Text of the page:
Investigators in India present a population genome database called IndiGenomes, developed to house whole-genome sequence data generated for more than 1,000 healthy individuals who were profiled through the pilot phase of a project called IndiGen. "The IndiGenomes database will help clinicians and researchers in exploring the genetic component underlying medical conditions," the team says, noting that the online collection currently contains information spanning almost 55.9 million SNPs identified in 1,029 seemingly healthy individuals from a range of locations in India, along with insights into allele frequencies and other annotate features found in individuals from different parts of the country.
A team from Taiwan describes a drug database designed to uncover potential treatments for SARS-CoV-2. The DockCoV2 brings together "molecular docking" scores for viral proteins and related host receptor proteins such as the ACE2 receptor in humans, relative to more than 3,1000 approved drugs based on predicted binding affinities, the researchers note. "DockCoV2 focuses on predicting the binding affinity of [US Food and Drug Administration]-approved and Taiwan Health Insurance drugs with … seven [viral or host] proteins," the authors write, noting that corresponding experimental insights from published studies are included on the DockCoV2 database.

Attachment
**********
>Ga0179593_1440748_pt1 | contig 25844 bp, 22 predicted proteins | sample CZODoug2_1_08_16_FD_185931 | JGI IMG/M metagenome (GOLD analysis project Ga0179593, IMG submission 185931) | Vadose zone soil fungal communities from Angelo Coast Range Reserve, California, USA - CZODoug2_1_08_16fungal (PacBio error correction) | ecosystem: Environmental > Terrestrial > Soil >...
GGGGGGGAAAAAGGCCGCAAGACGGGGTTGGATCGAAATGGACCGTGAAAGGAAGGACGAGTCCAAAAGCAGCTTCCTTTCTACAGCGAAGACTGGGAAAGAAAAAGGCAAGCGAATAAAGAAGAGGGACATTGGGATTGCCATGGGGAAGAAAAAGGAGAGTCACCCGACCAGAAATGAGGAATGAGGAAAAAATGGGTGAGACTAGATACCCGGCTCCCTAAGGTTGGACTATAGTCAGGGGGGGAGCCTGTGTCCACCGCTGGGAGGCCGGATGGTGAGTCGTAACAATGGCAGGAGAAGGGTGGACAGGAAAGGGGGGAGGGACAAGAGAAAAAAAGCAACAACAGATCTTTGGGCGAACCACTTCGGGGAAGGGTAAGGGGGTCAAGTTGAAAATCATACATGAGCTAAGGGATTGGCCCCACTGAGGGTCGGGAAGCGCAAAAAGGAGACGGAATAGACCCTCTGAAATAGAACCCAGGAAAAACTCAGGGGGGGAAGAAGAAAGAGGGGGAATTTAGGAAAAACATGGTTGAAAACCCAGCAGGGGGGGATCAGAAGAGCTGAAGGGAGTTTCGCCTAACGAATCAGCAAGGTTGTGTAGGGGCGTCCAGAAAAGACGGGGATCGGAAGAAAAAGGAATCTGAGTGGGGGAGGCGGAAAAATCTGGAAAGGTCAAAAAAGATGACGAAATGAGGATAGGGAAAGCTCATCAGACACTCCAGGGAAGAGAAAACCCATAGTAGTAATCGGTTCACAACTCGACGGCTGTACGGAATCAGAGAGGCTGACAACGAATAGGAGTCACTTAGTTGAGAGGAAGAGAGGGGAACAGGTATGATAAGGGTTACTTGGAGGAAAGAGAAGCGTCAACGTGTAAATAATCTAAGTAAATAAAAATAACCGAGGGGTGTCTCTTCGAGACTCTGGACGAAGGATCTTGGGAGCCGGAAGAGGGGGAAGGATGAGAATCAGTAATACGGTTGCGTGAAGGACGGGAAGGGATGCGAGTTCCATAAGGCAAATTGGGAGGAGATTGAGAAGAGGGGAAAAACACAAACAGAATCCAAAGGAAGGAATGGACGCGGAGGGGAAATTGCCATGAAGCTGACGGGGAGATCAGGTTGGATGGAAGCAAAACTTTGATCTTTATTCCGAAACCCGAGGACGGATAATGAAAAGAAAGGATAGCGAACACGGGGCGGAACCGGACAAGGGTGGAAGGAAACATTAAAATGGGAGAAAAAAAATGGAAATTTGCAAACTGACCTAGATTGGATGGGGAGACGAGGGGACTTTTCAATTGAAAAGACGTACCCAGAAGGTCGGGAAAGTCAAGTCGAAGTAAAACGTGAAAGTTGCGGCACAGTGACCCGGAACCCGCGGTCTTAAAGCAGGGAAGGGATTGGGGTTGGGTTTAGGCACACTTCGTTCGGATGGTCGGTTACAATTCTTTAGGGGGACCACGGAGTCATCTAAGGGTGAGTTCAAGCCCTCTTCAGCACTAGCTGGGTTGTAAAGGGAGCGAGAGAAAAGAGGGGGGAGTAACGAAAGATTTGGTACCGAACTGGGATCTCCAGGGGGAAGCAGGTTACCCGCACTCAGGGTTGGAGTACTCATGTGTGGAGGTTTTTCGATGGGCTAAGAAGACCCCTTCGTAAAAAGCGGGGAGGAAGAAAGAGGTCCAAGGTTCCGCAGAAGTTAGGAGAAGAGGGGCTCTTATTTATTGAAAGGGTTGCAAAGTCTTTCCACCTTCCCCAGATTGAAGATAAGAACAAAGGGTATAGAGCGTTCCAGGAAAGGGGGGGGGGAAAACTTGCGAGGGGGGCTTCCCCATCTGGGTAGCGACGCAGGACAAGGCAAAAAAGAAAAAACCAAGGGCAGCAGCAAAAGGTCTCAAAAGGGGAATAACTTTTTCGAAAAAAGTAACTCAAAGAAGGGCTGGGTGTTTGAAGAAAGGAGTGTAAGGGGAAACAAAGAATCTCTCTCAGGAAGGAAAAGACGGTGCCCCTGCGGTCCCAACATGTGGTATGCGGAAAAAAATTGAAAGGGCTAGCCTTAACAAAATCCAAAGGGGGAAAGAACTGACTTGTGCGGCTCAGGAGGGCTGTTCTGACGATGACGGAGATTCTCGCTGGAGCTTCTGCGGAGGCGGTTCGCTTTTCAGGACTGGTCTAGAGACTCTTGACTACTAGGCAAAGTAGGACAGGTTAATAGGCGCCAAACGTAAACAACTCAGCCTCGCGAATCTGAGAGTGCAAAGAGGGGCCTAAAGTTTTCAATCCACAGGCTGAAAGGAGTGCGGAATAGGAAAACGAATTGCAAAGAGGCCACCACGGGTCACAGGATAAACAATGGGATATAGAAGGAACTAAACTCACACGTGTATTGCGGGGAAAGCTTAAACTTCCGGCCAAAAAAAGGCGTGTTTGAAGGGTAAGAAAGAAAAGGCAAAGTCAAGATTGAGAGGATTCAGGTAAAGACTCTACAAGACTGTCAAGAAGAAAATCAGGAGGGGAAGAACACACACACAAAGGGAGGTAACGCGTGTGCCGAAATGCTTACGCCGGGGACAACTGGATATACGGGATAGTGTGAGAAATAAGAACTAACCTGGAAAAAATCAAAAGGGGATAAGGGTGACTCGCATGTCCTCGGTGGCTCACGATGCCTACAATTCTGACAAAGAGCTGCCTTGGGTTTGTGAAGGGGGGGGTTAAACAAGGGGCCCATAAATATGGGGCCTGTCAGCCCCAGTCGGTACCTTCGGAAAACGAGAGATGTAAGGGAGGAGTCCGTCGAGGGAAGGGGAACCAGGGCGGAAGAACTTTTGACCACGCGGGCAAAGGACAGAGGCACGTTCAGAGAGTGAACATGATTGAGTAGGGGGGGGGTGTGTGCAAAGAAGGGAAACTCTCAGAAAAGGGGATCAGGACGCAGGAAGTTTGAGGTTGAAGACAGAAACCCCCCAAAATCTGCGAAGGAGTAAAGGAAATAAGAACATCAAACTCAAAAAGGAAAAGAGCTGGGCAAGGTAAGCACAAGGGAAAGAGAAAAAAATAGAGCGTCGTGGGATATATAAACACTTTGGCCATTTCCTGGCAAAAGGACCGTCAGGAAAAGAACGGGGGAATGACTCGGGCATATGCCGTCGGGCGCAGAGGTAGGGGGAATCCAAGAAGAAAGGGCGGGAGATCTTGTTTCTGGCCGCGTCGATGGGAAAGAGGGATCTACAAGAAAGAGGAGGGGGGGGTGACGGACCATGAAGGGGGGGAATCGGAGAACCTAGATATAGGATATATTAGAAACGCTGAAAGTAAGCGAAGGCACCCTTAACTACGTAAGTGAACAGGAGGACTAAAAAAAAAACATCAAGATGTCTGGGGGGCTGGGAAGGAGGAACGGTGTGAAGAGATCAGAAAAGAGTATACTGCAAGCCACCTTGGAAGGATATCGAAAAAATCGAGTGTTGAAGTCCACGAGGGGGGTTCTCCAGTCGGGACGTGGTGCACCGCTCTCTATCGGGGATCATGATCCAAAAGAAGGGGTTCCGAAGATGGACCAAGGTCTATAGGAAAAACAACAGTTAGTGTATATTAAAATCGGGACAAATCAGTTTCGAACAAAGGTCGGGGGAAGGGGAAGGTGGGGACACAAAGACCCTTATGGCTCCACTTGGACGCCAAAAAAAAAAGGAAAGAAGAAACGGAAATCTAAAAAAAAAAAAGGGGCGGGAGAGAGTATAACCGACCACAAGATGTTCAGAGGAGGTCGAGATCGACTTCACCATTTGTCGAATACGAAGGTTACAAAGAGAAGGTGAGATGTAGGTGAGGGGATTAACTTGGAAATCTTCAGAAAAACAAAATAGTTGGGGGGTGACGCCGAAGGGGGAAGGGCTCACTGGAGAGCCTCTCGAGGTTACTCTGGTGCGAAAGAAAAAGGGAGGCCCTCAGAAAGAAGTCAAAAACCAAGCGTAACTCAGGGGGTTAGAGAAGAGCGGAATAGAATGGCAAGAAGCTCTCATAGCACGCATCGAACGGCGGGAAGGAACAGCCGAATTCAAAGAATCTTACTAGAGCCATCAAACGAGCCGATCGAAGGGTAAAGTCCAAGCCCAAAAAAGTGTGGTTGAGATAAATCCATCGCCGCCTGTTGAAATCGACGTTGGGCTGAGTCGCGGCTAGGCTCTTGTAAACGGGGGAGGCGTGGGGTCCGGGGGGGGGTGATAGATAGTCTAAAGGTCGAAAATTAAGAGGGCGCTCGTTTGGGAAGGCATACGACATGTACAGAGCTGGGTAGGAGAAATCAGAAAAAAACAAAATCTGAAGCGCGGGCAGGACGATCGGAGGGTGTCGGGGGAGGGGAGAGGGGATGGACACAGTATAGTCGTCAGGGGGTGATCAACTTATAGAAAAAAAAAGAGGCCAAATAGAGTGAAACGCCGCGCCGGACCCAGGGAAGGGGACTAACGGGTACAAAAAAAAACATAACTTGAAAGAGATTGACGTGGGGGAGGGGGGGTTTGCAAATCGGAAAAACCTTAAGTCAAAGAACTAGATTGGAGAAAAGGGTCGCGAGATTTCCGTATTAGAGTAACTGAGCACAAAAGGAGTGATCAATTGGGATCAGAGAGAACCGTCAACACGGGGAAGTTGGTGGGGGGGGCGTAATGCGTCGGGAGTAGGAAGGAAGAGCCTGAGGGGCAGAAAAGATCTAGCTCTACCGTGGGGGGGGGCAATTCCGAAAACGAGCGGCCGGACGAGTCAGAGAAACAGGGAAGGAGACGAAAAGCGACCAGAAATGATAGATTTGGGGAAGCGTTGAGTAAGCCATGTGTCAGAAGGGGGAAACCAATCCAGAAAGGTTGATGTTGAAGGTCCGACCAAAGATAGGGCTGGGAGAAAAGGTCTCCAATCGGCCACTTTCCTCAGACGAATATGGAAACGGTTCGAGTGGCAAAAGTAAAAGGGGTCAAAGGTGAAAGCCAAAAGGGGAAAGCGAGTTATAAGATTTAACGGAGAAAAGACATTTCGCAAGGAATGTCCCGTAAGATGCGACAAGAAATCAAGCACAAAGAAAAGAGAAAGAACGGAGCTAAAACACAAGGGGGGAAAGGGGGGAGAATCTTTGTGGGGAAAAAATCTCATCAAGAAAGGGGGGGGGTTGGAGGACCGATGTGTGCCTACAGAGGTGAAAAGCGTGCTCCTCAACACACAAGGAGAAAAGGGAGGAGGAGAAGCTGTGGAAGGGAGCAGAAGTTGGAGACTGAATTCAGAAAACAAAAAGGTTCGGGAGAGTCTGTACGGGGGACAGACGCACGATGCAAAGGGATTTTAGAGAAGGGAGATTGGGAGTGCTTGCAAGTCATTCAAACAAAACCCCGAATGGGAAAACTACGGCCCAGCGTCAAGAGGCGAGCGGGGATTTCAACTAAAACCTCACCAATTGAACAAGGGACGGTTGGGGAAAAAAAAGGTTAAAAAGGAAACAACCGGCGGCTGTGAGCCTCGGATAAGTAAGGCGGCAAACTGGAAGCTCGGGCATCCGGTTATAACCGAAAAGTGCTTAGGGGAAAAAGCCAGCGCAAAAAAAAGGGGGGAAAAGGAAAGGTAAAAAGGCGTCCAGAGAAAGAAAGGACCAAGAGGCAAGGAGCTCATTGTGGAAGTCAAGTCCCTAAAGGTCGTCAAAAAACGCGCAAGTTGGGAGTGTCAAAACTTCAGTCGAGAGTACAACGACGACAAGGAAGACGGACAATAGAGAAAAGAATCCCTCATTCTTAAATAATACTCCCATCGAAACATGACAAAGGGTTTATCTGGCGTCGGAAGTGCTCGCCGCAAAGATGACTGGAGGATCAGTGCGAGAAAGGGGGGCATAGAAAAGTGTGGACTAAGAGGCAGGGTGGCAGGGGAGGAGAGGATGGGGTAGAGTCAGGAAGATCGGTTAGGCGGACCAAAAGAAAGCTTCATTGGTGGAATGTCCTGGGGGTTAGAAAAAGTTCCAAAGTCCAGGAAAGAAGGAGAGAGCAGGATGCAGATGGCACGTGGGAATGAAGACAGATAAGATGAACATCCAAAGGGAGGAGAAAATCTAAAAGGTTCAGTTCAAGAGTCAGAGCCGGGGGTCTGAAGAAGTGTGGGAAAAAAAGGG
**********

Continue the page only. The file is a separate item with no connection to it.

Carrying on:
Finally, researchers in Italy and Germany report on ViruSurf, a public database and searchable web interface, that brings together sequences, metadata, biological insights, and more for viruses housed in a handful of independent databases such as GenBank or RefSeq. The collection includes SARS-CoV-2 isolates from the current COVID-19 pandemic, as well as viruses such as MERS-CoV, the Ebola virus, and the original SARS culprit SARS-CoV, the authors note. "ViruSurf provides a single point of access to curated and integrated data resources about several virus species," they write, calling the database "a tool for assisting the research community" that "will progressively increase with the growth of available sequences and of the knowledge about viruses."